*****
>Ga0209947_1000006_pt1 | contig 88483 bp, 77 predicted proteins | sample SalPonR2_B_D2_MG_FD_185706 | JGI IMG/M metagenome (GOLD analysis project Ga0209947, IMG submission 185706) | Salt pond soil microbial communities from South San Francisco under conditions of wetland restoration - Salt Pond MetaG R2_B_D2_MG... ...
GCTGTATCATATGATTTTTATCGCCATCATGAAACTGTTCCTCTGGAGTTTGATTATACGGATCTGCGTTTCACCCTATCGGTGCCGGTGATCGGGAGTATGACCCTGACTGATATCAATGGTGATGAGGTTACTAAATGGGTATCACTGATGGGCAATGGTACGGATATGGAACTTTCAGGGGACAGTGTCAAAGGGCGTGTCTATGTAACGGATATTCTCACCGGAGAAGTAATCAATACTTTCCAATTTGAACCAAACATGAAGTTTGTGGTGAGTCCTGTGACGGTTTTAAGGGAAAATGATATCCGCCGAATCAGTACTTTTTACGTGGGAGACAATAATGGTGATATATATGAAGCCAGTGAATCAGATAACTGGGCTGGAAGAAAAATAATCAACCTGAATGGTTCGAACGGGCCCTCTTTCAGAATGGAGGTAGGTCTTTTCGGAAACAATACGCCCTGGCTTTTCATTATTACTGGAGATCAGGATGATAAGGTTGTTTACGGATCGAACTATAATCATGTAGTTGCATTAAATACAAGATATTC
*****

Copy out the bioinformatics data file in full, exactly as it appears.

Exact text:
>Ga0209947_1000006_pt1 | contig 88483 bp, 77 predicted proteins | sample SalPonR2_B_D2_MG_FD_185706 | JGI IMG/M metagenome (GOLD analysis project Ga0209947, IMG submission 185706) | Salt pond soil microbial communities from South San Francisco under conditions of wetland restoration - Salt Pond MetaG R2_B_D2_MG... ...
GCTGTATCATATGATTTTTATCGCCATCATGAAACTGTTCCTCTGGAGTTTGATTATACGGATCTGCGTTTCACCCTATCGGTGCCGGTGATCGGGAGTATGACCCTGACTGATATCAATGGTGATGAGGTTACTAAATGGGTATCACTGATGGGCAATGGTACGGATATGGAACTTTCAGGGGACAGTGTCAAAGGGCGTGTCTATGTAACGGATATTCTCACCGGAGAAGTAATCAATACTTTCCAATTTGAACCAAACATGAAGTTTGTGGTGAGTCCTGTGACGGTTTTAAGGGAAAATGATATCCGCCGAATCAGTACTTTTTACGTGGGAGACAATAATGGTGATATATATGAAGCCAGTGAATCAGATAACTGGGCTGGAAGAAAAATAATCAACCTGAATGGTTCGAACGGGCCCTCTTTCAGAATGGAGGTAGGTCTTTTCGGAAACAATACGCCCTGGCTTTTCATTATTACTGGAGATCAGGATGATAAGGTTGTTTACGGATCGAACTATAATCATGTAGTTGCATTAAATACAAGATATTC